What’s in a name?Posted: June 2, 2011
How do you choose a name for your film? There’s many different tips for it, depending on the kind of film you’re writing.
Obviously it has to make sense. This one is a no brainer. If it’s a story about the journey of a single character, it might be named after the character itself (Juno, Romeo and Juliet or Shaft for example). If it’s about a special object, or concept, it might be called after that (The Matrix, The Hangover or Knocked Up). But that’s not all there is to it.
A name is a recognition of the film itself. A name that is too much of a mouthful can be easily forgot (at least how the title goes) – unless it is a memorable and catchy saying. Dr. Strangelove or: How I Learned to Stop Worrying and Love the Bomb . That both has a shorter title, and a memorable longer one. Scott Pilgrim Versus the World is also memorable – the title character, and who he sees fighting against – everyone. Zack and Miri Make a Porno is also relatively long, for a title. But obviously it includes the word porno.
A lot of titles, especially today, have 3 words or less. Some, just down to 1 word. If your title is too complex for going down to 3 words, then perhaps a theme rather than half a sentence of explanation is appropriate.
Oh, and also alliteration can be useful. A couple of rules in general English literature; Alliteration (the repeating of a letter for multiple words in a row), for example Wild Wild West or Mad Max. Then there’s the power of 3 (a list of 3 things) like Planes, Trains and Automobiles.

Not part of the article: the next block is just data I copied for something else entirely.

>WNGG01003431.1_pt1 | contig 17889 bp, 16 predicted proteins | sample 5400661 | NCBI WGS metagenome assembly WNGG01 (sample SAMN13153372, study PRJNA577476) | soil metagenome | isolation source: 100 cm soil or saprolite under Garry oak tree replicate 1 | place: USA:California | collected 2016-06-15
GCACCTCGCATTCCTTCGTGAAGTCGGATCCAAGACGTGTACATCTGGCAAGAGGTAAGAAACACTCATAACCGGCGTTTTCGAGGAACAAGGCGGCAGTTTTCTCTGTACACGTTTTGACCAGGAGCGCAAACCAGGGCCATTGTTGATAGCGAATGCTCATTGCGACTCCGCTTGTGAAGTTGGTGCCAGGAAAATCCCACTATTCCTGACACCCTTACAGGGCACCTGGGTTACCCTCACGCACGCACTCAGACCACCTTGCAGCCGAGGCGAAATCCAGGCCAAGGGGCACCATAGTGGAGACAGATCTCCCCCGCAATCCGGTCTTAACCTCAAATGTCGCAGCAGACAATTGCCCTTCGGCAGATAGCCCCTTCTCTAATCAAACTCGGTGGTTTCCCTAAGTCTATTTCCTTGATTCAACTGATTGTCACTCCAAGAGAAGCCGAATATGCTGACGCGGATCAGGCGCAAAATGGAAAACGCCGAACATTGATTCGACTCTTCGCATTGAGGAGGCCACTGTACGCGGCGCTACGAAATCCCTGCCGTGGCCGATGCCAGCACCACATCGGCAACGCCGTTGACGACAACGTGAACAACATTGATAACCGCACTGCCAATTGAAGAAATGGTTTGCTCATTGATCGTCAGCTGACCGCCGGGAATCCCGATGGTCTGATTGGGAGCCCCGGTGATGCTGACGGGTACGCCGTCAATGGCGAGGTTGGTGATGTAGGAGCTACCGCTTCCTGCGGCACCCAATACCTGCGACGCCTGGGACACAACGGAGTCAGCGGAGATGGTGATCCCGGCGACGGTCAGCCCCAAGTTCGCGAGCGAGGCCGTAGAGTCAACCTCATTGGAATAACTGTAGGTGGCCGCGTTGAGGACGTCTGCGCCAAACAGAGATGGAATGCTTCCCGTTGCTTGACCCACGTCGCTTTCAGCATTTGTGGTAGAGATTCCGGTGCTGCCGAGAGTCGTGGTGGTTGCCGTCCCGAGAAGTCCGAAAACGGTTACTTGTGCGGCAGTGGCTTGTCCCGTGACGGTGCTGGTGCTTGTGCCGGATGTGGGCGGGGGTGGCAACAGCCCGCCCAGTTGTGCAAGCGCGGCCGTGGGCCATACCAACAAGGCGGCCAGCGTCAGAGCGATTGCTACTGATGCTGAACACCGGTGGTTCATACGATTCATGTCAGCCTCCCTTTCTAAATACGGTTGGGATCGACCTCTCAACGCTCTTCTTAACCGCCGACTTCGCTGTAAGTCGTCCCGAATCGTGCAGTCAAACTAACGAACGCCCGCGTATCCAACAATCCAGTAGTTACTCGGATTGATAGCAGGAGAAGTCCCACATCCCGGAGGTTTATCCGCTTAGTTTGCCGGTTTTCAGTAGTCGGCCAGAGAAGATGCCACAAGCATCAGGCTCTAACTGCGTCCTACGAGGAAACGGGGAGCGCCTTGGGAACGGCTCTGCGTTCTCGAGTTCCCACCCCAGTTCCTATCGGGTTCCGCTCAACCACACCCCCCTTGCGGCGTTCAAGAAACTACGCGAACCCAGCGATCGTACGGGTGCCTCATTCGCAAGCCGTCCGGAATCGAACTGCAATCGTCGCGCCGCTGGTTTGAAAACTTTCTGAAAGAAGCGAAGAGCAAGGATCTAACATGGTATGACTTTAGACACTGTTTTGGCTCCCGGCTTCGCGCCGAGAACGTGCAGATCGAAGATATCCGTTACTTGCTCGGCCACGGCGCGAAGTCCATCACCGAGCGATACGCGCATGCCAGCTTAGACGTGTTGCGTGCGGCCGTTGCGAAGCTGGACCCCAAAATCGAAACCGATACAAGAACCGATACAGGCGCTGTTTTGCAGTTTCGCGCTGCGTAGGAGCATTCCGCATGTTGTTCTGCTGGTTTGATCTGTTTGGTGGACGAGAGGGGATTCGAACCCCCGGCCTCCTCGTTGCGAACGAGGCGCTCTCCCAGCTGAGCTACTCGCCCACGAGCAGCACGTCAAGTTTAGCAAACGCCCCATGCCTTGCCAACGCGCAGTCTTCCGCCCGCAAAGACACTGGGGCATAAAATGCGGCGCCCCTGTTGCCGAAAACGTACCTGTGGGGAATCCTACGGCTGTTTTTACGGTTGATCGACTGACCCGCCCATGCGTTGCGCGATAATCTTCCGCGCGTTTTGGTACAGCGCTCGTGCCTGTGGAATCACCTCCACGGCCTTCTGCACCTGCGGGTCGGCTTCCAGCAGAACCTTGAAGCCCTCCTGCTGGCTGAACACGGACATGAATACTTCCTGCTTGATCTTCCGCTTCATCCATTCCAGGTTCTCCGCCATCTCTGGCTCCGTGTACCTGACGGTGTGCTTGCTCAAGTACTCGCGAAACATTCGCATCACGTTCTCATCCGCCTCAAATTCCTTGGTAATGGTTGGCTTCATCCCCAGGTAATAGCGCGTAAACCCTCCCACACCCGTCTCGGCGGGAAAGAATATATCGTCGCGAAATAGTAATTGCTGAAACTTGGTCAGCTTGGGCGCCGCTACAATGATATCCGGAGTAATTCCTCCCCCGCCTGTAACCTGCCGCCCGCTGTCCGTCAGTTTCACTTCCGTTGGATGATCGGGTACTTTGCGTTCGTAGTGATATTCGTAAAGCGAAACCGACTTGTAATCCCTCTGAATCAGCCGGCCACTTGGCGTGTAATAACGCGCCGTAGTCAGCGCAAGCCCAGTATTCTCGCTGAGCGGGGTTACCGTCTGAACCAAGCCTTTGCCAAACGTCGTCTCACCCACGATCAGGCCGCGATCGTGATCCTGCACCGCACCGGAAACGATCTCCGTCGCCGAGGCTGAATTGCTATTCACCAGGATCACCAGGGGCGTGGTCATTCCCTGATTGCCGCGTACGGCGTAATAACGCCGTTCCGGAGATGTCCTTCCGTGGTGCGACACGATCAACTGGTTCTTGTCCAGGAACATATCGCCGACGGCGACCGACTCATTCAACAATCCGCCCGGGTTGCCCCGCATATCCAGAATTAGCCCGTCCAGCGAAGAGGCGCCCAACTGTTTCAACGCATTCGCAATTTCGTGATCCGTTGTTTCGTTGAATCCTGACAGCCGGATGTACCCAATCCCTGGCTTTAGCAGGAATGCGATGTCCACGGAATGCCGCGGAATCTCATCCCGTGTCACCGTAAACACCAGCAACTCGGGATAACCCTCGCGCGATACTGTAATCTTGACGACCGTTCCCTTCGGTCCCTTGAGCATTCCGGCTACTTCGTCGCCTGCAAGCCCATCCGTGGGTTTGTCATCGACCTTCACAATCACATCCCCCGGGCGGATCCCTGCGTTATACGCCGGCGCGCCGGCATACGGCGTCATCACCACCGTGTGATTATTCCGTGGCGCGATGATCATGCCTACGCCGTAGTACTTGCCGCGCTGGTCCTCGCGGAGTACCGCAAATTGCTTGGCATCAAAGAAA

Then there’s the sequels. Here, sequels can either be unimaginative and just say the number of the movie in the series, or it can have a subtitle. But these are based on established brands. So for example, Pirates of the Caribbean has four films out now – but they’re not numerically named.
The overall point of this post is to illustrate how to get a good title – depending on what you want the film to say (or be about):
1. If it’s character driven, you can use the name of the main character.
2. Don’t make it too long, unless the title will be memorable.
3. Use alliteration and power of 3.
4. One word titles can be quick and easy to remember – and also point to a theme rather than to a specific sequence in your film.
5. Established sequels can get away with a subtitle instead of a number.
Oh, and to test your title, tell the title and the basic outline of the story to a friend. Then about a week later (or if it’s a busy day – later on) ask them what the film title was. If they get the right answer, you’re onto a winner. If you get a wrong answer, consider the wrong answer as an alternate title. If you get, “I forgot”, go with a completely different title.
Oh, and just so you know, these are some of the premises I came up with for my film titles: Consolidating (multiple meanings just within the title) Boytoy Beta (alliteration), Unlocked (a one word theme) and Divide (it simply makes sense).